The Problem of Paradigmatic Causality and Knowledge in Dionysius the Areopagite and His First Commentator

Dissertation, Boston College (2001)

Michael Harrington
Duquesne University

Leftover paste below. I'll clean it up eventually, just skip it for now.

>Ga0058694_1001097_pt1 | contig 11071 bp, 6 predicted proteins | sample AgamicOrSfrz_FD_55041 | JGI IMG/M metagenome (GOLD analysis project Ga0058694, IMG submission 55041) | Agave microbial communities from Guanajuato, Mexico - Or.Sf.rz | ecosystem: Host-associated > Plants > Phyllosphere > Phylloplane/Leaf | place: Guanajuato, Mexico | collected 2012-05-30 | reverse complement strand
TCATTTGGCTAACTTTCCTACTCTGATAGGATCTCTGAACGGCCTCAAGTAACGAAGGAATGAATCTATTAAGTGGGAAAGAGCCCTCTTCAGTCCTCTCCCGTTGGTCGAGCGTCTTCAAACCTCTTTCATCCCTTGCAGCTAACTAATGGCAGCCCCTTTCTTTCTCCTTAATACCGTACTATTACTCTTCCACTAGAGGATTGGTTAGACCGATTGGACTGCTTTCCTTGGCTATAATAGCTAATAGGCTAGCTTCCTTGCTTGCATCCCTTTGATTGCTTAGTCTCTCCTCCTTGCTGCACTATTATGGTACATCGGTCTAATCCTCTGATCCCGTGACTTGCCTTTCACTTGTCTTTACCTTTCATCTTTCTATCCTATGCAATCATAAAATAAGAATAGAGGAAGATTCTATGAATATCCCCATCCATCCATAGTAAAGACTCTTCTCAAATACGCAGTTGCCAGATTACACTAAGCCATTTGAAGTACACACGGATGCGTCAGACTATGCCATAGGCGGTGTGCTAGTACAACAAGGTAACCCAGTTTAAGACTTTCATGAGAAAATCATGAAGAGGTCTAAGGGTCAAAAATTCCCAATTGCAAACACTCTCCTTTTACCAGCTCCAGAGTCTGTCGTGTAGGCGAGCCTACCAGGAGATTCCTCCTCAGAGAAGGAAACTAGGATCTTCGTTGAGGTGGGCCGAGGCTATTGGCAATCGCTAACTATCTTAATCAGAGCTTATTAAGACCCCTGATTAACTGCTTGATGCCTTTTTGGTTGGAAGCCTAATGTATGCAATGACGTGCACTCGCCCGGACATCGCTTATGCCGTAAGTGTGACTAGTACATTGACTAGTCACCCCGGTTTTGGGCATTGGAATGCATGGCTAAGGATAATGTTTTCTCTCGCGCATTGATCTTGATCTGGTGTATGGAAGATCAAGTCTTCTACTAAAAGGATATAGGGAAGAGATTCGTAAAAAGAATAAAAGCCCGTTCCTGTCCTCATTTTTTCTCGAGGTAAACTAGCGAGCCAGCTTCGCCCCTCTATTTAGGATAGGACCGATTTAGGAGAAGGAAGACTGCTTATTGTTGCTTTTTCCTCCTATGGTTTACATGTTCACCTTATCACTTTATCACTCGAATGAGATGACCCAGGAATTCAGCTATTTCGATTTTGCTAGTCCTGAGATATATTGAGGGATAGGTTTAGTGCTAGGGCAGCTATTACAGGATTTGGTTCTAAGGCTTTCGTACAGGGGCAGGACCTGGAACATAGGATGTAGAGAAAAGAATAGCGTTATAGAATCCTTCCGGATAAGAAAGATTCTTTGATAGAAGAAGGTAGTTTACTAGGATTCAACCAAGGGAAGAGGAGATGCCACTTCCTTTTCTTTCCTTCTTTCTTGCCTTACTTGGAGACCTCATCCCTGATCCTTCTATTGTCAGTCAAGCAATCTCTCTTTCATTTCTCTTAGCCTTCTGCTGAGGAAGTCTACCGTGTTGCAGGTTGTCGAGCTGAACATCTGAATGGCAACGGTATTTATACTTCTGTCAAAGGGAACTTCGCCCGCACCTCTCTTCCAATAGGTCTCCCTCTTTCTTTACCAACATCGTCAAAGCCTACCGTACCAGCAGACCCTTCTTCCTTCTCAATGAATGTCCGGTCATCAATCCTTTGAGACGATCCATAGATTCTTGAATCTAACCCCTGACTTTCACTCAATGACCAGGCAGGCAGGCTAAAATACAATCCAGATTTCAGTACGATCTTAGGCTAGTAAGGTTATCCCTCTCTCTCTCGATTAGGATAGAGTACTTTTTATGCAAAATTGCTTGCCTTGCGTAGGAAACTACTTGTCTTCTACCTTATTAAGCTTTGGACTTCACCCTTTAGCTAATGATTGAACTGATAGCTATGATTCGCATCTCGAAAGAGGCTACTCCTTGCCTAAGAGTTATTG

The Neoplatonic philosopher Proclus disagrees with his predecessor Plotinus on the degree to which human souls can liken themselves to the paradigms, the intellectual formal causes of the sensible world. Plotinus claims that a part of the soul is itself an intellect and not just a likeness of an intellect, while Proclus denies that the soul can ever be more than a likeness of intellect. ;This explicit conflict between Proclus and Plotinus repeats itself implicitly in the work of the author who called himself Dionysius the Areopagite after the convert of St. Paul mentioned in the Acts of the Apostles, and Dionysius' first commentator, an anonymous scholiast assumed by many to be John of Scythopolis. Dionysius follows Proclus on the question of how the human soul likens itself to intellect. Human souls and angelic intellects all receive their likeness to this divine intellect as a gift given to them at their own level of thought . The divine intellect is light ; what the human souls and angelic intellects receive is a gift of light . ;The first commentator on Dionysius subverts Dionysius' denial of paradigmatic knowledge to human souls and angelic intellects, probably without realizing it. This commentator had access, if not to a complete copy of Plotinus' Enneads, at least to a set of extensive quotations from various treatises of Plotinus. Not only does he quote Plotinus extensively in his commentary, but his own comments on Dionysius reflect the Plotinian account of how human souls liken themselves to the demiurgic intellect. Dionysius' commentator posits the paradigms both as the intellectual side of God and as the substrate of every intellectual being, which for him includes both human souls and angelic intellects. In the work of this first commentator on Dionysius, we see a tension between the Plotinian and Proclan approaches to human knowledge of the divine intellect which prefigures later treatments of the tension in the medieval reception of Dionysius and Augustine
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